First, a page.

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1.1 Background of the Study

Nigeria has rich genetic resources of cultivated, semi-wild and species of crops being used as traditional vegetables and different types are consumed by the various ethnic groups for different reasons (Mensah et al., 2008). Edible leaves from vegetable plants are eaten as supporting food or main dishes. They may be aromatic, bitter or tasteless (Eroarome, 2012) but are the cheapest and most. accessible source of proteins, vitamins, minerals, essential amino acids (Mensah et al., 2008). Also, possess certain hormone precursors in addition to energy (Eroarome, 2012). They contain valuable source of food ingredients that can be utilized to build up and improve the body successfully (Hanif et al., 2006). They also maintain alkaline reserve of the body. They contain high carbohydrate, vitamin and mineral contents (Hanif et al., 2006).

There are different types of vegetable and each group contributes in its own way to the diet (Eroarome, 2012). Local vegetables are useful contributors to rural and urban people’s dietsin Nigeria (Eroarome, 2012). They play prominent roles in the traditional food culture and various ethnic groups consume a variety of different indigenous types of vegetable for different reasons, some have medicinal properties reserved for the sick and recuperation and other (Mensah et al., 2008) and others natural sources of therapeutic agents (Roberts and Tyler, 1999). Non-starchy vegetables are rich source of dietary fiber used in the treatment of obesity, diabetes, cancer and gastrointestinal disorders (Iniaghe et al., 2009). Leafy vegetables alleviate the problems of micronutrient malnutrition dominant in tropical Afria (Ejoh et al., 2005). Mensah et al. 2008 posited that the use of green leafy vegetables for the preparation of soups cuts across different cultures within Nigeria and other parts of West Africa with similar cultural socioeconomic background. There are over 40 indigenous leafy vegetable eaten in Nigeria which kenaf leaves is part of them (Adeboye et al., 2003). Indigenous leaf vegetables are valuable sources of food, income and traditional medicine in Nigeria (Adeboye et al., 2003; Mensah et al., 2008).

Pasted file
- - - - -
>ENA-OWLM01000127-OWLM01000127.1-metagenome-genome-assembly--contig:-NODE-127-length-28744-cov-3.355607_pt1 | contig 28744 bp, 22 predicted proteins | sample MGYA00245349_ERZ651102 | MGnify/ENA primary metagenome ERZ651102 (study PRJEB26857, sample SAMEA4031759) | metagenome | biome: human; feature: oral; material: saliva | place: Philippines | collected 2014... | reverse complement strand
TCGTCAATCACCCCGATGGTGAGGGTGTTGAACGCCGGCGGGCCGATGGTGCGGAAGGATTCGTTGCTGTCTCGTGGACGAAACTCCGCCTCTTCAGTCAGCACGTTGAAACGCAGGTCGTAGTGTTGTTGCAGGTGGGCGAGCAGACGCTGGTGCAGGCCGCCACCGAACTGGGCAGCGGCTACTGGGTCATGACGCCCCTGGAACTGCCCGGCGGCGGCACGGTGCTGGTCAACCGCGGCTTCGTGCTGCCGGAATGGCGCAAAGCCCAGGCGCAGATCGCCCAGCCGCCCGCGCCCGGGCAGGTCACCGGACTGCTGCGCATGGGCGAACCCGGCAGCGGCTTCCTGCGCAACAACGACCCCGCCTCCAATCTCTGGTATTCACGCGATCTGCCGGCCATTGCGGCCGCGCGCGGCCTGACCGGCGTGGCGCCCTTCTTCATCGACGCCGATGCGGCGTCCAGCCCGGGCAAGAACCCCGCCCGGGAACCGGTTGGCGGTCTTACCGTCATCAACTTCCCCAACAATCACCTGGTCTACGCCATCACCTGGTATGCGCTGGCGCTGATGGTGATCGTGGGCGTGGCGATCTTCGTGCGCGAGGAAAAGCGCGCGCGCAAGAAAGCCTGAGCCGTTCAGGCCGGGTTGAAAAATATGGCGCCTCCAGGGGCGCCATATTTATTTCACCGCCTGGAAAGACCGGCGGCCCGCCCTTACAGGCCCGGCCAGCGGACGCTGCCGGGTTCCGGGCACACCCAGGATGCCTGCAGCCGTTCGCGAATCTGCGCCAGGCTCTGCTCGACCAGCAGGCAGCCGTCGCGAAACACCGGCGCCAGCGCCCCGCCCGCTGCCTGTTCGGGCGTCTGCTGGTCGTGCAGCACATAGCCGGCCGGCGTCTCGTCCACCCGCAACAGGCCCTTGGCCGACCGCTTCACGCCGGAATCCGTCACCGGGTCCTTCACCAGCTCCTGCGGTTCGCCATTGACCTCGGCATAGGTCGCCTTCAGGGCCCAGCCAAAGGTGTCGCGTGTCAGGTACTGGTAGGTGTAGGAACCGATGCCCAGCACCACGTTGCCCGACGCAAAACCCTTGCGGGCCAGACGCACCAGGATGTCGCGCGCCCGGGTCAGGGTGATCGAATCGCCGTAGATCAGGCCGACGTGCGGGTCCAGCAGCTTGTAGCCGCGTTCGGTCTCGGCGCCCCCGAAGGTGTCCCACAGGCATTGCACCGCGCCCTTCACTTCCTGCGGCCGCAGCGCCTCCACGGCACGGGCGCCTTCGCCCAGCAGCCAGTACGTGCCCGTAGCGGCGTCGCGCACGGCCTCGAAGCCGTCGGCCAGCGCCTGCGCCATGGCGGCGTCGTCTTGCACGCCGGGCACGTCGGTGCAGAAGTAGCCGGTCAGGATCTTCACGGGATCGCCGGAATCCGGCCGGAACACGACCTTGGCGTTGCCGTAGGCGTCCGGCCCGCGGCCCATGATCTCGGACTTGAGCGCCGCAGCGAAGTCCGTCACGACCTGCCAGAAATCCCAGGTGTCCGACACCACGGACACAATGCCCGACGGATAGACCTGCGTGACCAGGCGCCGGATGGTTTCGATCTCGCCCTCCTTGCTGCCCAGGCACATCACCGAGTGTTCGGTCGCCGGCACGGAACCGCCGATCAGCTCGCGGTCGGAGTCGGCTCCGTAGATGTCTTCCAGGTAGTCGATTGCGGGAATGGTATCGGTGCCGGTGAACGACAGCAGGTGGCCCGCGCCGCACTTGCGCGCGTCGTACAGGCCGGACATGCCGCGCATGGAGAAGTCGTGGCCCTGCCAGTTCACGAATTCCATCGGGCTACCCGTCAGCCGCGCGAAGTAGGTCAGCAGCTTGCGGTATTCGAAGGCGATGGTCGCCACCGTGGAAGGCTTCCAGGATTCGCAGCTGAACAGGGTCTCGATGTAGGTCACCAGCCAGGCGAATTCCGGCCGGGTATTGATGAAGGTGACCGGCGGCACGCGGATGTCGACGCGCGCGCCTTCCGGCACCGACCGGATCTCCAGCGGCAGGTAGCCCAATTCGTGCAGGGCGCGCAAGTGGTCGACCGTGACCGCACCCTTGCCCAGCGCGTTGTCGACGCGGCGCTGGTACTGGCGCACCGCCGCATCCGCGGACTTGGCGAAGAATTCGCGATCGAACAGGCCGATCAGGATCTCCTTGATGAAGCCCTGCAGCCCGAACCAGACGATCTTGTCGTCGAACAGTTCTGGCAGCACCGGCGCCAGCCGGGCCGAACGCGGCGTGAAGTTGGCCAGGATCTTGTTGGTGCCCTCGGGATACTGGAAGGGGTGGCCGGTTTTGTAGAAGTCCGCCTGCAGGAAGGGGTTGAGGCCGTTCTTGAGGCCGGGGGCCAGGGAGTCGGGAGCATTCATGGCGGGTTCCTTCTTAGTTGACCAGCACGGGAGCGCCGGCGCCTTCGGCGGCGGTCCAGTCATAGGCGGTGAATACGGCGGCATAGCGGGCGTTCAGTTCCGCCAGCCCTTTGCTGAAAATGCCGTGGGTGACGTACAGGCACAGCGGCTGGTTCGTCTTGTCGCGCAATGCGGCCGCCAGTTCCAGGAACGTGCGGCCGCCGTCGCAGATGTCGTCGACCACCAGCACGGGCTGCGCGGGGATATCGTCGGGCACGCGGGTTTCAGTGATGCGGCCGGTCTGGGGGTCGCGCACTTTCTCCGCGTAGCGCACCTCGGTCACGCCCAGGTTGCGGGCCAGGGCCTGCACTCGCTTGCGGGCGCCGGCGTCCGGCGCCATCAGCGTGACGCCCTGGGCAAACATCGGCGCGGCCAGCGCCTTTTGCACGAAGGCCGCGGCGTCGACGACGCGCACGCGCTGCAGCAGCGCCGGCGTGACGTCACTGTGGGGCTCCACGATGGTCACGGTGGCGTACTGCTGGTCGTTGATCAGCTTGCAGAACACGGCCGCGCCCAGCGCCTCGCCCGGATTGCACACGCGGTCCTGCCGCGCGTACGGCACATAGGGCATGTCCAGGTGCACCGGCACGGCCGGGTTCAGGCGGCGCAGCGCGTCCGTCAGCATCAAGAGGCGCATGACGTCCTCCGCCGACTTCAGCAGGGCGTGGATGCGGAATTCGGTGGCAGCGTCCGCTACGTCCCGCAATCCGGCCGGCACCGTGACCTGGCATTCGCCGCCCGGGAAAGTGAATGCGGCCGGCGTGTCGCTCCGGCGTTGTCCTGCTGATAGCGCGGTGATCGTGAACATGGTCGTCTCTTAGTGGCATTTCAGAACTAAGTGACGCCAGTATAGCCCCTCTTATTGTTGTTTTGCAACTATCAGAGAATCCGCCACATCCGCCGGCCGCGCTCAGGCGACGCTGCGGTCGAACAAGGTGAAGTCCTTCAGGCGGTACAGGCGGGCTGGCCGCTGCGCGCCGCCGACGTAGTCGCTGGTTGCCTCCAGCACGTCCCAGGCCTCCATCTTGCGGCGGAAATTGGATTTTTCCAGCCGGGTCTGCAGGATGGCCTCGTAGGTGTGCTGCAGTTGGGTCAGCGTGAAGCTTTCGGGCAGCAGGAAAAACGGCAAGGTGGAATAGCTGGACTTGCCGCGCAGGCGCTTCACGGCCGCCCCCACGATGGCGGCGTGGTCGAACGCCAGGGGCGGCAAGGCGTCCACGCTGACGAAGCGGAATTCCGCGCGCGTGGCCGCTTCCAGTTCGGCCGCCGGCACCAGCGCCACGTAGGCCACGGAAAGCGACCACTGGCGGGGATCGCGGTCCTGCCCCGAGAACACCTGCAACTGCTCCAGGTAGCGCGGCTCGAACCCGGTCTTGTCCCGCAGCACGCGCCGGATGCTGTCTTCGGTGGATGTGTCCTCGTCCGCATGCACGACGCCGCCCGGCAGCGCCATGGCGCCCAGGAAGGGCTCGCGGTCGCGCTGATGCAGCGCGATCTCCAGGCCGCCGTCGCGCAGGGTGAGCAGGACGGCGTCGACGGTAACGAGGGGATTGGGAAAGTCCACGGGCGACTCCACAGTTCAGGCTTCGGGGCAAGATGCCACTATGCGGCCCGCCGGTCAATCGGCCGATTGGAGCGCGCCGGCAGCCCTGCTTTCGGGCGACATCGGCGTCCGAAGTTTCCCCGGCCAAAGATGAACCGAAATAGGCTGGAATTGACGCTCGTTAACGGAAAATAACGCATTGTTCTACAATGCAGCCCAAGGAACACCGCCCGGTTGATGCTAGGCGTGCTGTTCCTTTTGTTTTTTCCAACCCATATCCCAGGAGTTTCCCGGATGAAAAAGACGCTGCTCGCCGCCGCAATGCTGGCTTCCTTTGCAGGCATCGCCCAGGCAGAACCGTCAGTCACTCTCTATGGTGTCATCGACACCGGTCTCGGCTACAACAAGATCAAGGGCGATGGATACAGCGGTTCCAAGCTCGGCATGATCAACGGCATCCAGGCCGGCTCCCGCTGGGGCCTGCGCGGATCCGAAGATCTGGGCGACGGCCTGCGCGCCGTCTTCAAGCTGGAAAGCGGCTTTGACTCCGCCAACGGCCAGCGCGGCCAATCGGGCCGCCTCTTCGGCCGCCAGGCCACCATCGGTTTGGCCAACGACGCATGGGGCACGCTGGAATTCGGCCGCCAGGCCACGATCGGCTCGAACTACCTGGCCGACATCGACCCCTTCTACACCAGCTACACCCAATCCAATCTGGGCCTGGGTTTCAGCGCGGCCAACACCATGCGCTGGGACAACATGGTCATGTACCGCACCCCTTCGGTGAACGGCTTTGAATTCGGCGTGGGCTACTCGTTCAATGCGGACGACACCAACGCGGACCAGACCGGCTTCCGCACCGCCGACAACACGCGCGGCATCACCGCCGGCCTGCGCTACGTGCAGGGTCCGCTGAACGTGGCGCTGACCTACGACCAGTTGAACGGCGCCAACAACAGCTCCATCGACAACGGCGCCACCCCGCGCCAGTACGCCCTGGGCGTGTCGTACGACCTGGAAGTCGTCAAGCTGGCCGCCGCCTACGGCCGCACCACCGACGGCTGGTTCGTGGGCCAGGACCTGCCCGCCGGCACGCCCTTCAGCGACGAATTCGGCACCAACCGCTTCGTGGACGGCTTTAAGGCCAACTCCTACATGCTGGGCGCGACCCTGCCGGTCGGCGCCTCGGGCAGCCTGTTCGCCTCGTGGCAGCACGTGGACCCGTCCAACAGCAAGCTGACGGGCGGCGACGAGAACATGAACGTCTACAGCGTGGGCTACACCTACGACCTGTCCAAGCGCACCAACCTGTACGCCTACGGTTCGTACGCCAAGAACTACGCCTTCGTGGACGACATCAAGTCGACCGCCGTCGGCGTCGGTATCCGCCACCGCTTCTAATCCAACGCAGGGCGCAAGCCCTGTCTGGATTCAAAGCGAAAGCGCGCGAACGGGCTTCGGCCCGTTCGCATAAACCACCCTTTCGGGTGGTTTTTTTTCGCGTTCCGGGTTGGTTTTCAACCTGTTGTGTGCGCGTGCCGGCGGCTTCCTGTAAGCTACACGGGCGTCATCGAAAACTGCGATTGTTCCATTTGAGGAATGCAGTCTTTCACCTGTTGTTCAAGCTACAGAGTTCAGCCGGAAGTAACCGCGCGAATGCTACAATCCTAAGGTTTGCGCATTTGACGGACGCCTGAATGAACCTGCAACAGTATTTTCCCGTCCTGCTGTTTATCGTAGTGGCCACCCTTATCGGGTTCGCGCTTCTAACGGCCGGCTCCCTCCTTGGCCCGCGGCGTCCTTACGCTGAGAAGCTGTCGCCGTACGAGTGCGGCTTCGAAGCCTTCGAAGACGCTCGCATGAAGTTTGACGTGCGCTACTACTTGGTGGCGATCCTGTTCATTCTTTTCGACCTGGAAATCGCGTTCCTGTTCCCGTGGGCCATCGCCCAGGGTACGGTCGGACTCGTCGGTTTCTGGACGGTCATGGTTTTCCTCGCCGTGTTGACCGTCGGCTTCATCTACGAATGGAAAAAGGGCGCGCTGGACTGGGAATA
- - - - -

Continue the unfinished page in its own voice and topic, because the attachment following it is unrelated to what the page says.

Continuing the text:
In recent years, the consumption of teas from the leaves of indigenous plants has increased and became worldwide trend as its supplementation to human diet gives high antioxidant compounds, which has high health promoting properties towards human body (Quispe et al., 2012). Based on Pascoal et al., kenaf is well known due to its fibrous stem, which can be utilised and make into various useful products such as textiles, biocomposites, absorbent materials and more (Pascoal et al., 2015). Being cultivated especially for its fibrous stem, other part of the plant like the leaves will be left as crop residues. Nevertheless, studies on the kenaf leaves for industrial purposes such as in tea making are very limited at the present. Antinutrients, commonly found in plant food such as phenolic, flavonoids, and saponins, have both adverse effects and health benefit. By making the leaves into tea, oven drying process can destroys the naturally occurring antinutritional factors and is employed for reduction of anti-nutrients in the plant based foods thus enhances the nutritional value of isolated protein (Seena et al., 2006).

1.2 Statement of Research Problem